. . . that Clint Eastwood’s first film role was as an uncredited lab technician in Revenge of the Creature (from the Black Lagoon, in case you were wondering) in 1955?

. . . That, speaking of The Creature from the Black Lagoon, the lagoon in it was the same one used for Gilligan’s Island.

 . . . That Jonas Grumby is the real name of the character better known as the Skipper on Gilligan’s Island. The Professor’s name was Roy Hinkley. Mary Ann was Mary Ann Summers.

. . . that Leonard Nemoy has been a pet shop owner, including after Star Trek was cancelled?

. . . that the movie Sunrise is no. 82 on the AFI top 100 movies ever list? Sunrise? It is one of two on the list I never heard of before.  I looked it up on IMDB. 1927. I never heard of anyone of the cast either. I also never heard of Swing Time, which was no. 90. But, it starred Astaire and Rogers, and I’m pretty sure I heard of them.

. . . When Ginger Rogers was honored at the Kennedy Center, there was no biographical show, because Fred Astaire’s widow refused to allow any joint scenes to be shown without payment? The widow, Robyn Smith, was the first important female jockey (at least in modern times) and 45 years younger than Astaire (one of the few facts here I actually knew). Is it a surprise her nickname was The Bitch? But, to be nicer about it, she had a really tough childhood – fostered, adopted, returned to a mentally ill natural mother, back to the adoptive family, etc. If she wants to hang onto what is hers, it is hard to blame her.

. . . that Dustin Hoffman has made it pretty clear he did not much like Tom Cruise, his Rain Man co-star, and did not even mention him in his Oscar acceptance speech for the movie role, though he took time to talk about his former roommate, Gene Hackman?

 . . . that basketball great Kareem Abdul Jabbar did not just act in The Game of Death and Airplane, but was also the movies Fletch and Forget Paris and tv shows like Full House, Everybody Loves Raymond, Martin, Diff'rent Strokes, The Fresh Prince of Bel-Air, Scrubs, Tales from the Dark Side, 21 Jump Street, the tv movie The Stand (the only Stephen King book I really liked - didn't see the movie) and a bunch of others.  

. . . that Arthur Stanley Jefferson aka Stan Laurel, was originally an undertudy for Charlie Chaplin, and became a Chaplin imitator when Chaplin after Chaplin left their troupe and went to America (actually, Laurel went too, but Chaplin stayed there)? Eventually, Laurel went to America too and eventually directed Hardy in a few films. A few years later they teamed up and the rest is history.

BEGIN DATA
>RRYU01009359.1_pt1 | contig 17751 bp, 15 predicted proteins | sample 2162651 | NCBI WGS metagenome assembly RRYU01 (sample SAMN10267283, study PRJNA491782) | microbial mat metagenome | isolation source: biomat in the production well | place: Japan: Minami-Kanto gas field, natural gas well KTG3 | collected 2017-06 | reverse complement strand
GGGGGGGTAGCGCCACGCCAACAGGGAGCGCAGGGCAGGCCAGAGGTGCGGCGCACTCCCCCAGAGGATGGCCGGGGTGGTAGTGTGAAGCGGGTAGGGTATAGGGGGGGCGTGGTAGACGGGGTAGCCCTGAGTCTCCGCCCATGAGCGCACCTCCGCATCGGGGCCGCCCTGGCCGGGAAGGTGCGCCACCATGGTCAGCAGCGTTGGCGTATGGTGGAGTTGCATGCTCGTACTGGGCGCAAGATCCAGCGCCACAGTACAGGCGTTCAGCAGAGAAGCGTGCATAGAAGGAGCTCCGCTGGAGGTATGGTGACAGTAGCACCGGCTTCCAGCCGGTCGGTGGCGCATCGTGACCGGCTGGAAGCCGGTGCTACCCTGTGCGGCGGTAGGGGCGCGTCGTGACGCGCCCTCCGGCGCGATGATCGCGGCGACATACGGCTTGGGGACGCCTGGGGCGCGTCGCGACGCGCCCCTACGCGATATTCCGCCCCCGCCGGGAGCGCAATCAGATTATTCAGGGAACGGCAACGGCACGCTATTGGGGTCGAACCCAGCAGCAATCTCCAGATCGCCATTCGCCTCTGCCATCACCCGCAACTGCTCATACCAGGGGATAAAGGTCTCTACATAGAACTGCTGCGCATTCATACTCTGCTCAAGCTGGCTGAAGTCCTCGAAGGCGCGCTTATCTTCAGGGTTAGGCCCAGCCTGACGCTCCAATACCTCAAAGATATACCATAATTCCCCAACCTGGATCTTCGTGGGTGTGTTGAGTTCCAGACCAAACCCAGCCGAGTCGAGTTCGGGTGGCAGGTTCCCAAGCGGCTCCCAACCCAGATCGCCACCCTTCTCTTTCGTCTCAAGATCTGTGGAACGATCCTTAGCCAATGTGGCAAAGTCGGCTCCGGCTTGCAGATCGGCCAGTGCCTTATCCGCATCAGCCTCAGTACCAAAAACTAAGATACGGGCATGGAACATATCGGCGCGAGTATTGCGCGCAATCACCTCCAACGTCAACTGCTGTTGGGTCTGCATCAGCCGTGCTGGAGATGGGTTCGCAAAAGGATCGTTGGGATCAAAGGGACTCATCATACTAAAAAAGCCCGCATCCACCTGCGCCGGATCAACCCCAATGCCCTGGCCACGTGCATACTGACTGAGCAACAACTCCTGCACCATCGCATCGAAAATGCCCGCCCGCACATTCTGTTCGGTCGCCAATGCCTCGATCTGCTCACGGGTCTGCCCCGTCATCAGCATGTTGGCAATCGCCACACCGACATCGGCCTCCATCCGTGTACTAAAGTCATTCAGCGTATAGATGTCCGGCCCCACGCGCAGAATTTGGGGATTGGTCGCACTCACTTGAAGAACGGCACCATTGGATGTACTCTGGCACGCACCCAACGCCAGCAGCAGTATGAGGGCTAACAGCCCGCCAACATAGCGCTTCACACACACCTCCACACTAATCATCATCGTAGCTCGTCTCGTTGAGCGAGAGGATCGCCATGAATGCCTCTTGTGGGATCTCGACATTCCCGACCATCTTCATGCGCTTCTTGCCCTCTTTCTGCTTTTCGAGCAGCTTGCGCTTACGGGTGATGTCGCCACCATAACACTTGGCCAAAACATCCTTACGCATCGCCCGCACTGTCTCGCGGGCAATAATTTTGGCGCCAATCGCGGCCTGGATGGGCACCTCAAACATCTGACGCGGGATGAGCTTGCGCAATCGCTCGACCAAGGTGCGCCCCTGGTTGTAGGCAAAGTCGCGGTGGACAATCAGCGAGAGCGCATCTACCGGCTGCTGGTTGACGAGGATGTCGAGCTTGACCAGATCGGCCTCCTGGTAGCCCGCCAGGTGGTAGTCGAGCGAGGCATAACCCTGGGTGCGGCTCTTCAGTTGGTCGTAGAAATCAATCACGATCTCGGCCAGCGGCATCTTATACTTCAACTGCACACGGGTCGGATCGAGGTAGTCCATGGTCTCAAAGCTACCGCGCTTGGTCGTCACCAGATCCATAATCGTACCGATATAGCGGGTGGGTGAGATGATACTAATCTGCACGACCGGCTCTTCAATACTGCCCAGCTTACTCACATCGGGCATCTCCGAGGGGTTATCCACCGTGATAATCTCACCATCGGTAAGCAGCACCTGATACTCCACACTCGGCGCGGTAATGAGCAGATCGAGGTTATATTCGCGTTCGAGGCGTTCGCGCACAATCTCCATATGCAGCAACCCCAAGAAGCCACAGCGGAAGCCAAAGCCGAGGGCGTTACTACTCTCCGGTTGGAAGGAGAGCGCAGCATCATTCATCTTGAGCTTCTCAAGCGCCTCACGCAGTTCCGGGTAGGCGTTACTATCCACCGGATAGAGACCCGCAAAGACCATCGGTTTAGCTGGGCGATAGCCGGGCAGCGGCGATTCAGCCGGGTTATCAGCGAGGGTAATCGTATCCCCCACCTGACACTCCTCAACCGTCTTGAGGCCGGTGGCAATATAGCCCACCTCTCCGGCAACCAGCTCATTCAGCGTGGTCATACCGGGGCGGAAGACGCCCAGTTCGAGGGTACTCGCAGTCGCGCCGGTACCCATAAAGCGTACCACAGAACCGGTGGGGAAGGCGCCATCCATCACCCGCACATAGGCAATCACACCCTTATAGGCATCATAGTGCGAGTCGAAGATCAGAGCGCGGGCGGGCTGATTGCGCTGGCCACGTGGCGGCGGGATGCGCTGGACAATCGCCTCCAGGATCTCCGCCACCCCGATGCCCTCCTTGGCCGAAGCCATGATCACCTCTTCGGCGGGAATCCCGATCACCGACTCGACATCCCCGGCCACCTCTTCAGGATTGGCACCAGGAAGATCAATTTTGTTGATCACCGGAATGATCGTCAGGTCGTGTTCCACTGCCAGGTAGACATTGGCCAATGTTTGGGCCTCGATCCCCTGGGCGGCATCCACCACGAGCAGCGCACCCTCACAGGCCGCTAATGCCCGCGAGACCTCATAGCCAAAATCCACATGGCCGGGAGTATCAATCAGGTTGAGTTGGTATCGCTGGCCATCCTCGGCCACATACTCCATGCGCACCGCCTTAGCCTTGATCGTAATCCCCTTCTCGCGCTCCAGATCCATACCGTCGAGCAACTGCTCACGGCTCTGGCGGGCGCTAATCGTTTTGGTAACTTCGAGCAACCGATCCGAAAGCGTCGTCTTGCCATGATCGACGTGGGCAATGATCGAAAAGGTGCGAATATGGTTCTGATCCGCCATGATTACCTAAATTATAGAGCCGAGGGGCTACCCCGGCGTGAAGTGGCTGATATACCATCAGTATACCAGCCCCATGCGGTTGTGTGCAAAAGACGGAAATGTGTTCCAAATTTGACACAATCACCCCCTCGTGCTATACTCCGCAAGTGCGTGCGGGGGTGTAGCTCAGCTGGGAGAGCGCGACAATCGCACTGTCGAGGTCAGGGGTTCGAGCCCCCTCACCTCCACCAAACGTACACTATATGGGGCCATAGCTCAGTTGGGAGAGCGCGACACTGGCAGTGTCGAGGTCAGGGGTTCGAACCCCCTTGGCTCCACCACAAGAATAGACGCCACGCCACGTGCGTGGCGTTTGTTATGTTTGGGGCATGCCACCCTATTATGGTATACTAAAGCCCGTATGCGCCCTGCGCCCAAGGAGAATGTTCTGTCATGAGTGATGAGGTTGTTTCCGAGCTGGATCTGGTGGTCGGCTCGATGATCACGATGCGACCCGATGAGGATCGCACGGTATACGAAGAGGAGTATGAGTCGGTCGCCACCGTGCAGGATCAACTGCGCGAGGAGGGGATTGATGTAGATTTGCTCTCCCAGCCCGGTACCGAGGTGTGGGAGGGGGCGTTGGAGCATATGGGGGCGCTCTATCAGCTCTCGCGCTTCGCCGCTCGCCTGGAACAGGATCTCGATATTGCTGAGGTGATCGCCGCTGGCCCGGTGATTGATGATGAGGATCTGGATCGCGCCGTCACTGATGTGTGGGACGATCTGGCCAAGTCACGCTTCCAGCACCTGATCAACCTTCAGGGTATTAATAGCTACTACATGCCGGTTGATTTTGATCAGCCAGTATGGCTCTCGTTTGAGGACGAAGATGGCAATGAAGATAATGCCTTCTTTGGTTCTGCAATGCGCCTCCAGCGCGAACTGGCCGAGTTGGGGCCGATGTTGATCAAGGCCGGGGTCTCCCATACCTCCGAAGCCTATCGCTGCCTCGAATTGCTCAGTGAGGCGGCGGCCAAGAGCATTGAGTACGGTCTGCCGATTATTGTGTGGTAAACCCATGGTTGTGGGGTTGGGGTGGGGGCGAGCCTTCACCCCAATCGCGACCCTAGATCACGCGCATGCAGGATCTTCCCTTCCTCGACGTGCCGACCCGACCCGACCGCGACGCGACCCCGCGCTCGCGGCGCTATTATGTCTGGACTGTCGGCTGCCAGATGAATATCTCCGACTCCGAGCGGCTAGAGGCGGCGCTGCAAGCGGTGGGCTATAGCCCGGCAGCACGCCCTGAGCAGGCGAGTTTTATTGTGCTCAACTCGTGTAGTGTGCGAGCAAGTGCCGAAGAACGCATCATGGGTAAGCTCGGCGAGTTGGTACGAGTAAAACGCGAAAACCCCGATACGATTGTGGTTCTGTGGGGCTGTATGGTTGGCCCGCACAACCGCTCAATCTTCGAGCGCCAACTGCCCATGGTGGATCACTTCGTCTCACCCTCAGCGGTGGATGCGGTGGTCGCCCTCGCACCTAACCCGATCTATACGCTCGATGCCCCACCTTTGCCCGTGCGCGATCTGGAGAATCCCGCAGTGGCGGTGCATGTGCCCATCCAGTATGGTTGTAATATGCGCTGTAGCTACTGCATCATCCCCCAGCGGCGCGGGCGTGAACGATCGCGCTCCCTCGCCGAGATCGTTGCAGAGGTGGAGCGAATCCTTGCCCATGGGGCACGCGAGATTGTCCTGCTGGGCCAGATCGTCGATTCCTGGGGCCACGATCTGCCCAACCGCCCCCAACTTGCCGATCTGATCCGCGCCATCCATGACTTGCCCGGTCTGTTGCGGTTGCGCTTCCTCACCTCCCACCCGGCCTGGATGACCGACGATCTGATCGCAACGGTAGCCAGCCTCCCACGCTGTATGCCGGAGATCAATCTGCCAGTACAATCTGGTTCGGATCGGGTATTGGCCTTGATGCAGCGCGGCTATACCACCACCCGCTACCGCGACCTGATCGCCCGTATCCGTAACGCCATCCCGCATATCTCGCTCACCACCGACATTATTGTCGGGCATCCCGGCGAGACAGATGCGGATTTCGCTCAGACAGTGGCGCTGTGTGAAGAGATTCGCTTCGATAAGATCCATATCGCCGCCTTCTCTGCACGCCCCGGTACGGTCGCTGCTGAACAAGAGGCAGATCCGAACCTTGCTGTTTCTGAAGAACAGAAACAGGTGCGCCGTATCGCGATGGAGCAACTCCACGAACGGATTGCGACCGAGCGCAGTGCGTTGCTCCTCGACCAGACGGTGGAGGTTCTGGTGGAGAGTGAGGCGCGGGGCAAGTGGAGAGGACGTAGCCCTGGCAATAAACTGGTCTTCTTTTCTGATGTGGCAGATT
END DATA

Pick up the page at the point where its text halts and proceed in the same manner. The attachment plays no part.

. . . that in their (in my mind) greatest work, Babes in Toyland aka The March of the Wooden Soldiers,  the actor who played Old King Cole had to laugh a lot, and did such a good job, he had to be hospitalized when he tore his stomach muscles. Actually, Laurel also tore ligaments in his leg, and an unusual number of other injuries occurred, including, right after the finished shooting, Hardy had his tonsils and Hal Roach his appendix removed. I bet that Barnaby had something to do with it.

Okay, I have the new blog format downloaded and it is acting up, so I am going to stop here before it all goes blooey on me.

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I started this blog in September, 2006. Mostly, it is where I can talk about things that interest me, which I otherwise don't get to do all that much, about some remarkable people who should not be forgotten, philosophy and theories (like Don Foster's on who wrote A Visit From St. Nicholas and my own on whether Santa is mostly derived from a Norse god) and analysis of issues that concern me. Often it is about books. I try to quote accurately and to say when I am paraphrasing (more and more). Sometimes I blow the first name of even very famous people, often entertainers. I'm much better at history, but once in a while I see I have written something I later learned was not true. Sometimes I fix them, sometimes not. My worst mistake was writing that Beethoven went blind, when he actually went deaf. Feel free to point out an error. I either leave in the mistake, or, if I clean it up, the comment pointing it out. From time to time I do clean up grammar in old posts as, over time I have become more conventional in my grammar, and I very often write these when I am falling asleep and just make dumb mistakes. It be nice to have an editor, but . . . .